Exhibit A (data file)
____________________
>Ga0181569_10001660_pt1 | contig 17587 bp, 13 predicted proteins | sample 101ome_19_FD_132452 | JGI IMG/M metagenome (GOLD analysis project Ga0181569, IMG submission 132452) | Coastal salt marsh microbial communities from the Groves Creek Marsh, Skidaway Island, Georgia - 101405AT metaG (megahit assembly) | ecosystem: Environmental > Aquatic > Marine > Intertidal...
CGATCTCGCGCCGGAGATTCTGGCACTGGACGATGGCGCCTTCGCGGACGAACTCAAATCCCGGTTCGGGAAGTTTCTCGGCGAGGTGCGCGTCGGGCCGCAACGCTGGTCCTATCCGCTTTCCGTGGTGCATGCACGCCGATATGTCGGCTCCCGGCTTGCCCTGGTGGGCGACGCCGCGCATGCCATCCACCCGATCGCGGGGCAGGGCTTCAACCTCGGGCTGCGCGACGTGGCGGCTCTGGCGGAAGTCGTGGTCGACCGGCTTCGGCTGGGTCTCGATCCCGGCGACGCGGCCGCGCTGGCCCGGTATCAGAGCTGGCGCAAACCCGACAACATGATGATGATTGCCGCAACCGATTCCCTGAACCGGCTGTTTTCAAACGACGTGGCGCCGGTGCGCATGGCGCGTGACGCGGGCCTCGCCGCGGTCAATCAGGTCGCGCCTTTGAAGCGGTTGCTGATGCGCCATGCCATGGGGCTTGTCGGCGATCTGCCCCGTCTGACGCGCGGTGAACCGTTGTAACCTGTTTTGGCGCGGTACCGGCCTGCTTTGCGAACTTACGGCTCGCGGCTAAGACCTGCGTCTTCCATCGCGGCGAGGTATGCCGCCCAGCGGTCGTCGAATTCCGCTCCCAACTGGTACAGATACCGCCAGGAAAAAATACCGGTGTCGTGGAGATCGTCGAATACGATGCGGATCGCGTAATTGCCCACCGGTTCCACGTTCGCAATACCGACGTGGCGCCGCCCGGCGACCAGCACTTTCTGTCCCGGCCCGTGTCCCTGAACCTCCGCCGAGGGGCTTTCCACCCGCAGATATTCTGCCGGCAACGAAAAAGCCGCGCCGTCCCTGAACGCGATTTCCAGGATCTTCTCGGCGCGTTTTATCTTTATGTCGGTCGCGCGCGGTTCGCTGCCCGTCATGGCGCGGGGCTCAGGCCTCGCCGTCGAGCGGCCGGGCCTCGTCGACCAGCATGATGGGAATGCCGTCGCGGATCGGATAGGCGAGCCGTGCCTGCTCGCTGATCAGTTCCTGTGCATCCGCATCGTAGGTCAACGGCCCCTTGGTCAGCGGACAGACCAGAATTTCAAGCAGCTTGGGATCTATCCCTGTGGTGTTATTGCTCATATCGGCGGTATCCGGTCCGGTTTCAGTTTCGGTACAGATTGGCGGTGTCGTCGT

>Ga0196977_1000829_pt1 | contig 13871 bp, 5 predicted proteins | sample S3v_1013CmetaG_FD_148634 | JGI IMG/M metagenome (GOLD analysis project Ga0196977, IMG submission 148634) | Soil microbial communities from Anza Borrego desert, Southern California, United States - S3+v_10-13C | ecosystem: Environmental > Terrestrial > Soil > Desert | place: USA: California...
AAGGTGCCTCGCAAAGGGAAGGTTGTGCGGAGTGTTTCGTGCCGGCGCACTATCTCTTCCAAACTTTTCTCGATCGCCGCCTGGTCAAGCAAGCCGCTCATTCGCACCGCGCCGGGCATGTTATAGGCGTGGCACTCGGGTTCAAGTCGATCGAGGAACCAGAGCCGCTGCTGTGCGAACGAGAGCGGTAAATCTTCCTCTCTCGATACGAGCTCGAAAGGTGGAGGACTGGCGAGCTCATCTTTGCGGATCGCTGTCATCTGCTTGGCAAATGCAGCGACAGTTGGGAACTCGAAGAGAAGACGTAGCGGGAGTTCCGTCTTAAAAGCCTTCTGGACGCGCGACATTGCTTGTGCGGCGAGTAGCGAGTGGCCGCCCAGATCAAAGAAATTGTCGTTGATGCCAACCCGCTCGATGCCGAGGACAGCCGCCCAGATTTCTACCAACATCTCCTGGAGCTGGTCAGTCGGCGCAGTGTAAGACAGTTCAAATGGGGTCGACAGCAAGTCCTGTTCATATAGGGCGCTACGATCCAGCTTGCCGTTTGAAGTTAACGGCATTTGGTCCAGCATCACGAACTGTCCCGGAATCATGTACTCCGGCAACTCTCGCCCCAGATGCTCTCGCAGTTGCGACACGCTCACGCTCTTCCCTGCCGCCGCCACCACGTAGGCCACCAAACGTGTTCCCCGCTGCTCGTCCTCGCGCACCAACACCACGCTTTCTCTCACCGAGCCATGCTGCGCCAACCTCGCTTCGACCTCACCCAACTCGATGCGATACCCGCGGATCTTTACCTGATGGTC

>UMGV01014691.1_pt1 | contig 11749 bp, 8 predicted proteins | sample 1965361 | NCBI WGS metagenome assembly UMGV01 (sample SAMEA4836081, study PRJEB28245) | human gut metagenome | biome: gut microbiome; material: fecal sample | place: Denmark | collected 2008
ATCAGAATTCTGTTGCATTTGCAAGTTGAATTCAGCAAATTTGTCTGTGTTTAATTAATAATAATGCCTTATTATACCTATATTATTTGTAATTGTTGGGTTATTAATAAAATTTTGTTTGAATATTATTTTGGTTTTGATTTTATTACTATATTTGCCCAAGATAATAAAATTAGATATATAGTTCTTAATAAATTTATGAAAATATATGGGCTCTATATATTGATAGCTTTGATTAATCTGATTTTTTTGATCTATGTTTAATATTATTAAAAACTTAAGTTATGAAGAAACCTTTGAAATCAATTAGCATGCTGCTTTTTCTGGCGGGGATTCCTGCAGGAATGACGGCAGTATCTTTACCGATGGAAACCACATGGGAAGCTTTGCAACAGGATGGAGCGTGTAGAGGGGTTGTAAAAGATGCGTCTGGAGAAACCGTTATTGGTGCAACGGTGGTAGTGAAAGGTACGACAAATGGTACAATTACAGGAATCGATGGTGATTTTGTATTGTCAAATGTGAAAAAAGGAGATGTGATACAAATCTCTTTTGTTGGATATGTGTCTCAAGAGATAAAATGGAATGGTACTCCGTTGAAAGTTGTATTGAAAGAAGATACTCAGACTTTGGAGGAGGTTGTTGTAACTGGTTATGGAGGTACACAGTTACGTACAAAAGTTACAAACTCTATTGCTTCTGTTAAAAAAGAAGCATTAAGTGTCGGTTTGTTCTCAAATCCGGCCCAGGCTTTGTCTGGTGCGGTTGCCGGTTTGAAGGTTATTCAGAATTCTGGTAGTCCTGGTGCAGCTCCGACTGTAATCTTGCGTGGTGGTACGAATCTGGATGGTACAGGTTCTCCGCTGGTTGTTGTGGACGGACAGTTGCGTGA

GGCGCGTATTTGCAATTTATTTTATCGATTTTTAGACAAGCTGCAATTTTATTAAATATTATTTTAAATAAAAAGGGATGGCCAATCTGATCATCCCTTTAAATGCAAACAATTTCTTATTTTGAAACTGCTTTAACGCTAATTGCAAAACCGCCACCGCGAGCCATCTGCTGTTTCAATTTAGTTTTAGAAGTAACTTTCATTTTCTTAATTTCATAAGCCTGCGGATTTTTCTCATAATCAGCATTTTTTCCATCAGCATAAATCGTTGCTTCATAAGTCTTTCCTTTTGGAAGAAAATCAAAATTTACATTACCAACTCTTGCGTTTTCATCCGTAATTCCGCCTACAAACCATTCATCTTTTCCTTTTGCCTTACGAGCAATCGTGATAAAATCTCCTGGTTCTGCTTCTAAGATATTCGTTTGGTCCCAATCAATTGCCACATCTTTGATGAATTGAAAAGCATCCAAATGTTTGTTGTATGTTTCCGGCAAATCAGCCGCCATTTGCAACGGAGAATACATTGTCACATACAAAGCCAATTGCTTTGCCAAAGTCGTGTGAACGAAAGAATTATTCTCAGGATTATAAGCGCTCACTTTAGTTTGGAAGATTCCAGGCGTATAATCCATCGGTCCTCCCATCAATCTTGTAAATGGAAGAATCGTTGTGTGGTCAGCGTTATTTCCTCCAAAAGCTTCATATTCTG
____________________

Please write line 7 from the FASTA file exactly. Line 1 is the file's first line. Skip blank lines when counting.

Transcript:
GGCGCGTATTTGCAATTTATTTTATCGATTTTTAGACAAGCTGCAATTTTATTAAATATTATTTTAAATAAAAAGGGATGGCCAATCTGATCATCCCTTTAAATGCAAACAATTTCTTATTTTGAAACTGCTTTAACGCTAATTGCAAAACCGCCACCGCGAGCCATCTGCTGTTTCAATTTAGTTTTAGAAGTAACTTTCATTTTCTTAATTTCATAAGCCTGCGGATTTTTCTCATAATCAGCATTTTTTCCATCAGCATAAATCGTTGCTTCATAAGTCTTTCCTTTTGGAAGAAAATCAAAATTTACATTACCAACTCTTGCGTTTTCATCCGTAATTCCGCCTACAAACCATTCATCTTTTCCTTTTGCCTTACGAGCAATCGTGATAAAATCTCCTGGTTCTGCTTCTAAGATATTCGTTTGGTCCCAATCAATTGCCACATCTTTGATGAATTGAAAAGCATCCAAATGTTTGTTGTATGTTTCCGGCAAATCAGCCGCCATTTGCAACGGAGAATACATTGTCACATACAAAGCCAATTGCTTTGCCAAAGTCGTGTGAACGAAAGAATTATTCTCAGGATTATAAGCGCTCACTTTAGTTTGGAAGATTCCAGGCGTATAATCCATCGGTCCTCCCATCAATCTTGTAAATGGAAGAATCGTTGTGTGGTCAGCGTTATTTCCTCCAAAAGCTTCATATTCTG